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Publisher's Summary

The Vampire with the Dragon Tattoo: Three years ago, high school student Veronica Fortune witnessed the brutal murder of her parents. Now armed and dangerous, she sets out to hunt down the very thing that destroyed her life. That is, until she disappears. Spinoza is a private investigator who specializes in finding the missing. He's good at what he does. Damn good. But he's also a recovering alcoholic and a royal mess. Hired to find Veronica, Spinoza won't let his personal demons - or demons of any kind - get in the way of finding the truth about the missing girl. Now following a bizarre set of clues that leads him into stranger and stranger territory, Spinoza is about to come face-to-face with something legendary... and something hungry for blood.

The Vampire Who Played Dead: Two years ago, a woman is murdered in cold blood. Now a son she'd given up for adoption returns to claim his inheritance. To verify his claim, a DNA test is ordered. Except there's one problem. Her grave is empty. Now hired to find the missing body, Spinoza will follow a set of clues that leads him to the unthinkable, a world of nightmares and dreamscapes. A world inhabited by the living and the dead.

The Vampire in the Iron Mask: Spinoza is a private investigator who specializes in finding the missing. He's good at what he does. Damn good. But he's also a recovering alcoholic and a royal mess. Now determined to redeem his troubled soul, Spinoza won't let his personal demons - or demons of any kind - stop him from finding the missing. In this third and final Spinoza mystery, a worker at a popular medieval dinner theater hires Spinoza to find out the identity of one of his co-workers, a co-worker who's never been seen without an iron mask... and who just might be a real prisoner.

©2013 J.R. Rain (P)2014 J.R. Rain

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  • Debbie
  • Gloucester, VA, United States
  • 02-18-15

Spinoza And Vampires

What did you love best about The Spinoza Trilogy?

Spinoza is a great character. An investigator with a few demons of his own specializes in finding missing persons and in the course of a few of his cases he discovers the existence of vampires.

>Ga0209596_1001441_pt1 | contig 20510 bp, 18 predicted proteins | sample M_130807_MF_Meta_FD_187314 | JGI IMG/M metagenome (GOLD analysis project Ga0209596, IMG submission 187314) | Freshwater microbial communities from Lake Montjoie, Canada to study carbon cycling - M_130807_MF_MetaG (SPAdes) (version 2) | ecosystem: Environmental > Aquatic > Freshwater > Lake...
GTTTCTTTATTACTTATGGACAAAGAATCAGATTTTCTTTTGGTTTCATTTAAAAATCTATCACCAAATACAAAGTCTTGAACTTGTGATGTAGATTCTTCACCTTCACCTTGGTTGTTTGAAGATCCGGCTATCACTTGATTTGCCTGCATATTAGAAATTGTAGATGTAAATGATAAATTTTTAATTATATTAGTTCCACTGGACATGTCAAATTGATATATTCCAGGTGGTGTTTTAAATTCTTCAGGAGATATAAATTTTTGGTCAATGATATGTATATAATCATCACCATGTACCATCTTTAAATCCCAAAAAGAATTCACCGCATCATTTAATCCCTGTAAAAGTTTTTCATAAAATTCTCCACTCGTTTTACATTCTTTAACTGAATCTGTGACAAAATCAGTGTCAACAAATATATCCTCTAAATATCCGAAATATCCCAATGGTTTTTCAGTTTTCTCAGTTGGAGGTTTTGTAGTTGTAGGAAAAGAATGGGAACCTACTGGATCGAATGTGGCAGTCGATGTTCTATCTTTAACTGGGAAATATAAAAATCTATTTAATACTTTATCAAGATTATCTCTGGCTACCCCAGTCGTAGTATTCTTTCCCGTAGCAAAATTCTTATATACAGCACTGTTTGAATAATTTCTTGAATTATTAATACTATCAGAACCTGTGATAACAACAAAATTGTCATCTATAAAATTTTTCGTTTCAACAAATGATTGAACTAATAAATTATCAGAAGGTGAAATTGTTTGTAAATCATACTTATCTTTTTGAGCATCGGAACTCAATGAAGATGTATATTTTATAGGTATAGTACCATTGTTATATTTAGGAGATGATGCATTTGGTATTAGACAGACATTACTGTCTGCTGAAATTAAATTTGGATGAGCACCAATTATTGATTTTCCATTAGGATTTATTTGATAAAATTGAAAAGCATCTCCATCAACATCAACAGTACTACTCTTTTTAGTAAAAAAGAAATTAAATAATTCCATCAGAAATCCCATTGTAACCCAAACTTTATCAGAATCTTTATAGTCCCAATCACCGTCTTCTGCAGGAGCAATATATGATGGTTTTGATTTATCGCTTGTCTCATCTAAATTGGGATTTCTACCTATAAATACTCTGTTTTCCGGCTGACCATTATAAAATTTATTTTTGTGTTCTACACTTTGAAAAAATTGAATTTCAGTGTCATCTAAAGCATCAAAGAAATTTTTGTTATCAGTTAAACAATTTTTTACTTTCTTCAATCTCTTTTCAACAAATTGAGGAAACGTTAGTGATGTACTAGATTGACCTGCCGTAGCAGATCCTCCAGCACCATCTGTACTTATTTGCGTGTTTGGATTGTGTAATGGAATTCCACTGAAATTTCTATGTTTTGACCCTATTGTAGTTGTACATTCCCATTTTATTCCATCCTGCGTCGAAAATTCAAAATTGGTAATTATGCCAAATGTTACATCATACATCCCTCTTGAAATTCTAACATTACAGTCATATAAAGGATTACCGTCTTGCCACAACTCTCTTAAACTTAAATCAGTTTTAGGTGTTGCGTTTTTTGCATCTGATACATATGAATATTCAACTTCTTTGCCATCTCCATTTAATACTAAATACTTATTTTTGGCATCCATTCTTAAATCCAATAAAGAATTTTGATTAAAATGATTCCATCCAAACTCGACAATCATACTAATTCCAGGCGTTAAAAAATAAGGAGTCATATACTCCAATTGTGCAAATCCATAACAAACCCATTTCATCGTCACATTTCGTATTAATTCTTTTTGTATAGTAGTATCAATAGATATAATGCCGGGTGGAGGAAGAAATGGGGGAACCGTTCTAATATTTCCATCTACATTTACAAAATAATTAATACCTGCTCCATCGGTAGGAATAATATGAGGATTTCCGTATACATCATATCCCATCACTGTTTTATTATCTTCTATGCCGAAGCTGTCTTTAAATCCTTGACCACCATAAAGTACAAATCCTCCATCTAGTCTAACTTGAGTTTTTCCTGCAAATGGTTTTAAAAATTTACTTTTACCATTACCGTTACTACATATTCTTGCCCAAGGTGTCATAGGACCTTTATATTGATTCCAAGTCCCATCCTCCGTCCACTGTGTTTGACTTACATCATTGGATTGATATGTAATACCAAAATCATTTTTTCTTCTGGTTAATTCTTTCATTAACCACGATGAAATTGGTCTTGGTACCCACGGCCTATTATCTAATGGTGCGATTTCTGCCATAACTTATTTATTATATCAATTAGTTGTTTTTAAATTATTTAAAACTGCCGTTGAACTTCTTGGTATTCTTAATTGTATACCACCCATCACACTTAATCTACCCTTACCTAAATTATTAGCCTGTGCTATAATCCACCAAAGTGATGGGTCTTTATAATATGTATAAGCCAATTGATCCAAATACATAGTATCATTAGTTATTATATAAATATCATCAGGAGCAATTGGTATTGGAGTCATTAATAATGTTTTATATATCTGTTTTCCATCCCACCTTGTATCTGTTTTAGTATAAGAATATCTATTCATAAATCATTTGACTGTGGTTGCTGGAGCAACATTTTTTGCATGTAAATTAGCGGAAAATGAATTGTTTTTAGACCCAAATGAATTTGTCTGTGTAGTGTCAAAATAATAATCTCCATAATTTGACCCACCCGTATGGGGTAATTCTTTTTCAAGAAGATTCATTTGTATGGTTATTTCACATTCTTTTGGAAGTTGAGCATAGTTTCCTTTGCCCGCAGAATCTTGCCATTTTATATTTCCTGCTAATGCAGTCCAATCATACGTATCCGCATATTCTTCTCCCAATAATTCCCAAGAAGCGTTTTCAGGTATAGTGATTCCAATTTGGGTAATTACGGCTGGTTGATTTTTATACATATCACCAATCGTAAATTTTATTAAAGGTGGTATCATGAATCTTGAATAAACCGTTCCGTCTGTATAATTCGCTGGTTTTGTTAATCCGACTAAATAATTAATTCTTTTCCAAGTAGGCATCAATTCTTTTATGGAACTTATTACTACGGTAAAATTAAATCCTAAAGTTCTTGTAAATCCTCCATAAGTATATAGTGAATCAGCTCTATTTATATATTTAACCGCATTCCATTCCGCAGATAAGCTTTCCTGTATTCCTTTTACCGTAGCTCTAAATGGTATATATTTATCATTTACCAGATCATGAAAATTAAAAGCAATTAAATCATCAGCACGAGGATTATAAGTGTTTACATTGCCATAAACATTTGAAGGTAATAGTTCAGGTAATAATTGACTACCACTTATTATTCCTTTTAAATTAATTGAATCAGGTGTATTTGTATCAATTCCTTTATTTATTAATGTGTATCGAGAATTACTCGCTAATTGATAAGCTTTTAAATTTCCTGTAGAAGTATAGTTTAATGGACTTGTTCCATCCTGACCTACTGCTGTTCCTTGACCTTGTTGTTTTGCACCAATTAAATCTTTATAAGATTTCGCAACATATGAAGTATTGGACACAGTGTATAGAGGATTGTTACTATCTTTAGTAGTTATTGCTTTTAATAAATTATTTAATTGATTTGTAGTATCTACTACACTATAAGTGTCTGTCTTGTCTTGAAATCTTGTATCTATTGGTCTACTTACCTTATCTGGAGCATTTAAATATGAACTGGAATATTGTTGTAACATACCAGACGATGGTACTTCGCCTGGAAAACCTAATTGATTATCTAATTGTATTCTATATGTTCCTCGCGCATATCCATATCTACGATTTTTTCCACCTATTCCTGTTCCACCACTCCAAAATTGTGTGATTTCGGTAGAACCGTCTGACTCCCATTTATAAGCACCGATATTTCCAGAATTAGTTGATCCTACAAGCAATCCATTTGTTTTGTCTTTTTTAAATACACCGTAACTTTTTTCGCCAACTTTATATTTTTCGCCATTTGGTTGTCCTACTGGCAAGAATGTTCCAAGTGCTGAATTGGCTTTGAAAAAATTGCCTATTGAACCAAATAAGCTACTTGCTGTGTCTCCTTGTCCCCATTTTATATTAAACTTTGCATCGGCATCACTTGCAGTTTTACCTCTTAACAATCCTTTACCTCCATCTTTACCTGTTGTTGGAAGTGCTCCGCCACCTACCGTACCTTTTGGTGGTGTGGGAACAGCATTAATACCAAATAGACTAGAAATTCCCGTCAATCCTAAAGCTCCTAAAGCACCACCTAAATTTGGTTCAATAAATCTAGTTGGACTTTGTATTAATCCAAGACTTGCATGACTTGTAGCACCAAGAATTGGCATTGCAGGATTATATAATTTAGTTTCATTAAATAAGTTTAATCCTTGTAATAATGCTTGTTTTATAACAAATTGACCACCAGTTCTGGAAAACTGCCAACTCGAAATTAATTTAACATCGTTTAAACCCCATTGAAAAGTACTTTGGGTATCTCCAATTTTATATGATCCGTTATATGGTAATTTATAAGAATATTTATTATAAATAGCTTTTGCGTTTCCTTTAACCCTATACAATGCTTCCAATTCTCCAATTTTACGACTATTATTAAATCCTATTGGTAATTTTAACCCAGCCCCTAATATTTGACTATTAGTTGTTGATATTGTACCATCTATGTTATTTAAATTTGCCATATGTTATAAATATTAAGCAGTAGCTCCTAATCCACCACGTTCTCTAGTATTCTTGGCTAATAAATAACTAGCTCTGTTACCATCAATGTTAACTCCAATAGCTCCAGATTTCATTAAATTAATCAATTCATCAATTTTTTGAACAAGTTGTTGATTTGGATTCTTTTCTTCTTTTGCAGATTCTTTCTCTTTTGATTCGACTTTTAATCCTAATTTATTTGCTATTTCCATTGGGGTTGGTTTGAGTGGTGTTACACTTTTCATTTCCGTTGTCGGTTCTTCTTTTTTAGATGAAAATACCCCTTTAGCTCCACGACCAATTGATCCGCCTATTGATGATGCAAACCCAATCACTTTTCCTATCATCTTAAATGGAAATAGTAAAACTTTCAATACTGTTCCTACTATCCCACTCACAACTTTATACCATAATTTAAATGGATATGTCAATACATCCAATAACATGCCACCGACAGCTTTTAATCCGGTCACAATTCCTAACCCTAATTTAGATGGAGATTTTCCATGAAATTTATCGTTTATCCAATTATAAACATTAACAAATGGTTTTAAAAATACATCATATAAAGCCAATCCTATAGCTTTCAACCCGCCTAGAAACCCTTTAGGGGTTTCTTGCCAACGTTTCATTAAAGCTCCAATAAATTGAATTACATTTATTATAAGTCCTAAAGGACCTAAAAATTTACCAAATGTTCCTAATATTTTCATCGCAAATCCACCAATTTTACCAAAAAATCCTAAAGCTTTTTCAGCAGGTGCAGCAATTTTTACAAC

What other book might you compare The Spinoza Trilogy to and why?

I can't think of specific title to compare but this is a great fix for us J. R. Rain fans who love his stories, this does not disappoint.

Which scene was your favorite?

Contact with his son.

If you were to make a film of this book, what would the tag line be?

A lost P.I. For the missing.

Any additional comments?

I do recommend. A very good trilogy.

1 of 1 people found this review helpful

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Interesting Trilogy

Not sure what to say about this one. I will do a quick review and each and then my overall thoughts.

The Vampire with the Dragon Tattoo was a good introduction to Spinoza and his tormented psyche. You got a good sense of what makes him tick not to mention you got to see just much he is willing to help this little old lady find a lost girl. The introduction of the vampire aspect was interesting as Spinoza was never really sure what he saw. I also really liked the ending.

The Vampire who Played Dead felt like exactly what it was a middle story in a trilogy that wasn’t good or bad but for me this one didn’t really push the story forward any. It felt very random especially after listening to the last story in the trilogy.

The Vampire in the Iron Mask was really good and brought the first book full circle. It had plenty of action and gave a full sense of closure to the whole story. The story started with a bang and ended well.

The trilogy was good but I actually wish the stories were longer. I liked the Spinoza character and he fit well into J.R. Rain’s world. I guess my biggest issues is that it felt like the vampire mythology J.R. Rain built in the Samantha Moon stories is very different from this one even though they are in the same reality. Good choice for some quick listens. The narrator has a much deeper voice and I did have to turn it up to catch every thing he was saying.